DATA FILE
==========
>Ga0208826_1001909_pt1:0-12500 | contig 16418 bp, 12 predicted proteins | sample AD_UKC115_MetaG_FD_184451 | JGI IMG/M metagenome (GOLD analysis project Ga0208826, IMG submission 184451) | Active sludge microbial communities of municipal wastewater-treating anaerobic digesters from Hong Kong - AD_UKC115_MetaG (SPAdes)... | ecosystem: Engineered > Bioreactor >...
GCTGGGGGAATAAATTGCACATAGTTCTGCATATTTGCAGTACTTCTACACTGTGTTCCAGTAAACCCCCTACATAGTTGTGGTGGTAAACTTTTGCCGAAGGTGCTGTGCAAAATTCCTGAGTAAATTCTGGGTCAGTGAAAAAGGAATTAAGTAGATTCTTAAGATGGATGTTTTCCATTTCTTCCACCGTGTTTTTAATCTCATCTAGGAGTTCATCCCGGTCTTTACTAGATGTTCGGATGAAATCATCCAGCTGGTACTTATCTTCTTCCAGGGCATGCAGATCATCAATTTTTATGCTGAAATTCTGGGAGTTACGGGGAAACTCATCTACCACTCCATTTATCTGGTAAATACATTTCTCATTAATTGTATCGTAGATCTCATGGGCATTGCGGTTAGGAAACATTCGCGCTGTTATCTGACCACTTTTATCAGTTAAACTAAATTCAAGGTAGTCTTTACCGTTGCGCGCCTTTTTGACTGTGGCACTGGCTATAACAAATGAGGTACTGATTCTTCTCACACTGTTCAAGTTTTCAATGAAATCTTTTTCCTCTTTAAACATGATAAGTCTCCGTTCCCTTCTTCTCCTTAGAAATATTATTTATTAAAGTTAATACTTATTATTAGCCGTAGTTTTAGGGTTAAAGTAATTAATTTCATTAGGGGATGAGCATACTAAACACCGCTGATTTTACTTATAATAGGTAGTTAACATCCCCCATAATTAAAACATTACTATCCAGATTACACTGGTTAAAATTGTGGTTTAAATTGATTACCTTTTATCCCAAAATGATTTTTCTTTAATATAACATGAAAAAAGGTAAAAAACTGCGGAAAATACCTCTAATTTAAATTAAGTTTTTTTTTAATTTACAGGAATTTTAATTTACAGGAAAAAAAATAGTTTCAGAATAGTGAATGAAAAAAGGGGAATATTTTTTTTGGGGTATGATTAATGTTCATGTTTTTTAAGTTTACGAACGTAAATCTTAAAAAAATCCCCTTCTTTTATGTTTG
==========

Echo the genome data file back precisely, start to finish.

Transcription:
>Ga0208826_1001909_pt1:0-12500 | contig 16418 bp, 12 predicted proteins | sample AD_UKC115_MetaG_FD_184451 | JGI IMG/M metagenome (GOLD analysis project Ga0208826, IMG submission 184451) | Active sludge microbial communities of municipal wastewater-treating anaerobic digesters from Hong Kong - AD_UKC115_MetaG (SPAdes)... | ecosystem: Engineered > Bioreactor >...
GCTGGGGGAATAAATTGCACATAGTTCTGCATATTTGCAGTACTTCTACACTGTGTTCCAGTAAACCCCCTACATAGTTGTGGTGGTAAACTTTTGCCGAAGGTGCTGTGCAAAATTCCTGAGTAAATTCTGGGTCAGTGAAAAAGGAATTAAGTAGATTCTTAAGATGGATGTTTTCCATTTCTTCCACCGTGTTTTTAATCTCATCTAGGAGTTCATCCCGGTCTTTACTAGATGTTCGGATGAAATCATCCAGCTGGTACTTATCTTCTTCCAGGGCATGCAGATCATCAATTTTTATGCTGAAATTCTGGGAGTTACGGGGAAACTCATCTACCACTCCATTTATCTGGTAAATACATTTCTCATTAATTGTATCGTAGATCTCATGGGCATTGCGGTTAGGAAACATTCGCGCTGTTATCTGACCACTTTTATCAGTTAAACTAAATTCAAGGTAGTCTTTACCGTTGCGCGCCTTTTTGACTGTGGCACTGGCTATAACAAATGAGGTACTGATTCTTCTCACACTGTTCAAGTTTTCAATGAAATCTTTTTCCTCTTTAAACATGATAAGTCTCCGTTCCCTTCTTCTCCTTAGAAATATTATTTATTAAAGTTAATACTTATTATTAGCCGTAGTTTTAGGGTTAAAGTAATTAATTTCATTAGGGGATGAGCATACTAAACACCGCTGATTTTACTTATAATAGGTAGTTAACATCCCCCATAATTAAAACATTACTATCCAGATTACACTGGTTAAAATTGTGGTTTAAATTGATTACCTTTTATCCCAAAATGATTTTTCTTTAATATAACATGAAAAAAGGTAAAAAACTGCGGAAAATACCTCTAATTTAAATTAAGTTTTTTTTTAATTTACAGGAATTTTAATTTACAGGAAAAAAAATAGTTTCAGAATAGTGAATGAAAAAAGGGGAATATTTTTTTTGGGGTATGATTAATGTTCATGTTTTTTAAGTTTACGAACGTAAATCTTAAAAAAATCCCCTTCTTTTATGTTTG